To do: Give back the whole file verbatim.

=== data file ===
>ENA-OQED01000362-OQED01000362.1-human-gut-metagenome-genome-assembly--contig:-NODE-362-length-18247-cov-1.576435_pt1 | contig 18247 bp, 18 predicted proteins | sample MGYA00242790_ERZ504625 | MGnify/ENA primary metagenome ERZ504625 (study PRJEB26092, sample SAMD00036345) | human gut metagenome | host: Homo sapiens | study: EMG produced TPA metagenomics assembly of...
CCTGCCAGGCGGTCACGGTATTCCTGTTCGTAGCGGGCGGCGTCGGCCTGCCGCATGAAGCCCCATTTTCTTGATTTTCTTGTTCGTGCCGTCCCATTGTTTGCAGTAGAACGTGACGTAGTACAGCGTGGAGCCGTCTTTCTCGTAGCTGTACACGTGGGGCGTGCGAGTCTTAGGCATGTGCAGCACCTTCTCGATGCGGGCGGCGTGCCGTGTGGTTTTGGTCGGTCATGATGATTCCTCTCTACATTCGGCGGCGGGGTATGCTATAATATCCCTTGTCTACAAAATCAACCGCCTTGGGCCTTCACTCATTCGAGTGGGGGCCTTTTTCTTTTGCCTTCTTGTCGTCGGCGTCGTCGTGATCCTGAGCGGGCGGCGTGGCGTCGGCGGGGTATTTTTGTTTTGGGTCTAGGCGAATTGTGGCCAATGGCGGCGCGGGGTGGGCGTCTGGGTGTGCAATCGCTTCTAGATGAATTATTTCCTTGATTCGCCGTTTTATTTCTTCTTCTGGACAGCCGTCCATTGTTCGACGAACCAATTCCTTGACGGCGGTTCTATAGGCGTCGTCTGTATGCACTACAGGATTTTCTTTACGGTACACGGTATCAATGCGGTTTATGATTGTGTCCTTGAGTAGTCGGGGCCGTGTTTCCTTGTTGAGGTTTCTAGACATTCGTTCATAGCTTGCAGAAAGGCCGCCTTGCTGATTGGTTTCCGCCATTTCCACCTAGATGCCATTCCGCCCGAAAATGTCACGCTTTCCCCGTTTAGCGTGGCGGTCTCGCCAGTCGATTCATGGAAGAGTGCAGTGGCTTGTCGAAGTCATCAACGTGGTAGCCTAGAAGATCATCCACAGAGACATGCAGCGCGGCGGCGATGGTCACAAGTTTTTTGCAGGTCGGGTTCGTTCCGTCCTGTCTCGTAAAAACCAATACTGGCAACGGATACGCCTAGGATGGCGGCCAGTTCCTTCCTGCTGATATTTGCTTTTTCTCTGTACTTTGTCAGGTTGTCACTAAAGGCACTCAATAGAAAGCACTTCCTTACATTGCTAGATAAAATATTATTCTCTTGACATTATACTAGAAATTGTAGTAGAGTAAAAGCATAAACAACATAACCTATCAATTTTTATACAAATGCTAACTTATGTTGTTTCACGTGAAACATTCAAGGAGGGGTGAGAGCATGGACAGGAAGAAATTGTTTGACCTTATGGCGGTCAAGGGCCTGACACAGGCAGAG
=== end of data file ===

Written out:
>ENA-OQED01000362-OQED01000362.1-human-gut-metagenome-genome-assembly--contig:-NODE-362-length-18247-cov-1.576435_pt1 | contig 18247 bp, 18 predicted proteins | sample MGYA00242790_ERZ504625 | MGnify/ENA primary metagenome ERZ504625 (study PRJEB26092, sample SAMD00036345) | human gut metagenome | host: Homo sapiens | study: EMG produced TPA metagenomics assembly of...
CCTGCCAGGCGGTCACGGTATTCCTGTTCGTAGCGGGCGGCGTCGGCCTGCCGCATGAAGCCCCATTTTCTTGATTTTCTTGTTCGTGCCGTCCCATTGTTTGCAGTAGAACGTGACGTAGTACAGCGTGGAGCCGTCTTTCTCGTAGCTGTACACGTGGGGCGTGCGAGTCTTAGGCATGTGCAGCACCTTCTCGATGCGGGCGGCGTGCCGTGTGGTTTTGGTCGGTCATGATGATTCCTCTCTACATTCGGCGGCGGGGTATGCTATAATATCCCTTGTCTACAAAATCAACCGCCTTGGGCCTTCACTCATTCGAGTGGGGGCCTTTTTCTTTTGCCTTCTTGTCGTCGGCGTCGTCGTGATCCTGAGCGGGCGGCGTGGCGTCGGCGGGGTATTTTTGTTTTGGGTCTAGGCGAATTGTGGCCAATGGCGGCGCGGGGTGGGCGTCTGGGTGTGCAATCGCTTCTAGATGAATTATTTCCTTGATTCGCCGTTTTATTTCTTCTTCTGGACAGCCGTCCATTGTTCGACGAACCAATTCCTTGACGGCGGTTCTATAGGCGTCGTCTGTATGCACTACAGGATTTTCTTTACGGTACACGGTATCAATGCGGTTTATGATTGTGTCCTTGAGTAGTCGGGGCCGTGTTTCCTTGTTGAGGTTTCTAGACATTCGTTCATAGCTTGCAGAAAGGCCGCCTTGCTGATTGGTTTCCGCCATTTCCACCTAGATGCCATTCCGCCCGAAAATGTCACGCTTTCCCCGTTTAGCGTGGCGGTCTCGCCAGTCGATTCATGGAAGAGTGCAGTGGCTTGTCGAAGTCATCAACGTGGTAGCCTAGAAGATCATCCACAGAGACATGCAGCGCGGCGGCGATGGTCACAAGTTTTTTGCAGGTCGGGTTCGTTCCGTCCTGTCTCGTAAAAACCAATACTGGCAACGGATACGCCTAGGATGGCGGCCAGTTCCTTCCTGCTGATATTTGCTTTTTCTCTGTACTTTGTCAGGTTGTCACTAAAGGCACTCAATAGAAAGCACTTCCTTACATTGCTAGATAAAATATTATTCTCTTGACATTATACTAGAAATTGTAGTAGAGTAAAAGCATAAACAACATAACCTATCAATTTTTATACAAATGCTAACTTATGTTGTTTCACGTGAAACATTCAAGGAGGGGTGAGAGCATGGACAGGAAGAAATTGTTTGACCTTATGGCGGTCAAGGGCCTGACACAGGCAGAG